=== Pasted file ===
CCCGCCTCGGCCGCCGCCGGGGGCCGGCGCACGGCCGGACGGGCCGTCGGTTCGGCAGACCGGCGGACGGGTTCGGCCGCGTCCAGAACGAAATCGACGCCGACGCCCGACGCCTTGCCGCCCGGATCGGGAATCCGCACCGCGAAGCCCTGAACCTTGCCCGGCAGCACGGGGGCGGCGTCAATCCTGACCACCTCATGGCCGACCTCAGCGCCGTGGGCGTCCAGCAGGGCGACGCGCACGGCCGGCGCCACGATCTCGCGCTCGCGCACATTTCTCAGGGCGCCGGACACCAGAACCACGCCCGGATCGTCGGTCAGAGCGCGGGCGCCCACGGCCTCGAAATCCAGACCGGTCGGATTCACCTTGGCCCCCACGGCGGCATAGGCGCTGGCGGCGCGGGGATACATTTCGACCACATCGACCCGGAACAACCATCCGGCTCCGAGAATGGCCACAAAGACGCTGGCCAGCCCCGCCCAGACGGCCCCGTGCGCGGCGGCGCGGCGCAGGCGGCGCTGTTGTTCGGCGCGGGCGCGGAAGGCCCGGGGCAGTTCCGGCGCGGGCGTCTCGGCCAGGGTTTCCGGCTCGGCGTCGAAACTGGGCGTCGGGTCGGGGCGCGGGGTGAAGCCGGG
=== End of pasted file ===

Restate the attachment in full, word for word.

CCCGCCTCGGCCGCCGCCGGGGGCCGGCGCACGGCCGGACGGGCCGTCGGTTCGGCAGACCGGCGGACGGGTTCGGCCGCGTCCAGAACGAAATCGACGCCGACGCCCGACGCCTTGCCGCCCGGATCGGGAATCCGCACCGCGAAGCCCTGAACCTTGCCCGGCAGCACGGGGGCGGCGTCAATCCTGACCACCTCATGGCCGACCTCAGCGCCGTGGGCGTCCAGCAGGGCGACGCGCACGGCCGGCGCCACGATCTCGCGCTCGCGCACATTTCTCAGGGCGCCGGACACCAGAACCACGCCCGGATCGTCGGTCAGAGCGCGGGCGCCCACGGCCTCGAAATCCAGACCGGTCGGATTCACCTTGGCCCCCACGGCGGCATAGGCGCTGGCGGCGCGGGGATACATTTCGACCACATCGACCCGGAACAACCATCCGGCTCCGAGAATGGCCACAAAGACGCTGGCCAGCCCCGCCCAGACGGCCCCGTGCGCGGCGGCGCGGCGCAGGCGGCGCTGTTGTTCGGCGCGGGCGCGGAAGGCCCGGGGCAGTTCCGGCGCGGGCGTCTCGGCCAGGGTTTCCGGCTCGGCGTCGAAACTGGGCGTCGGGTCGGGGCGCGGGGTGAAGCCGGG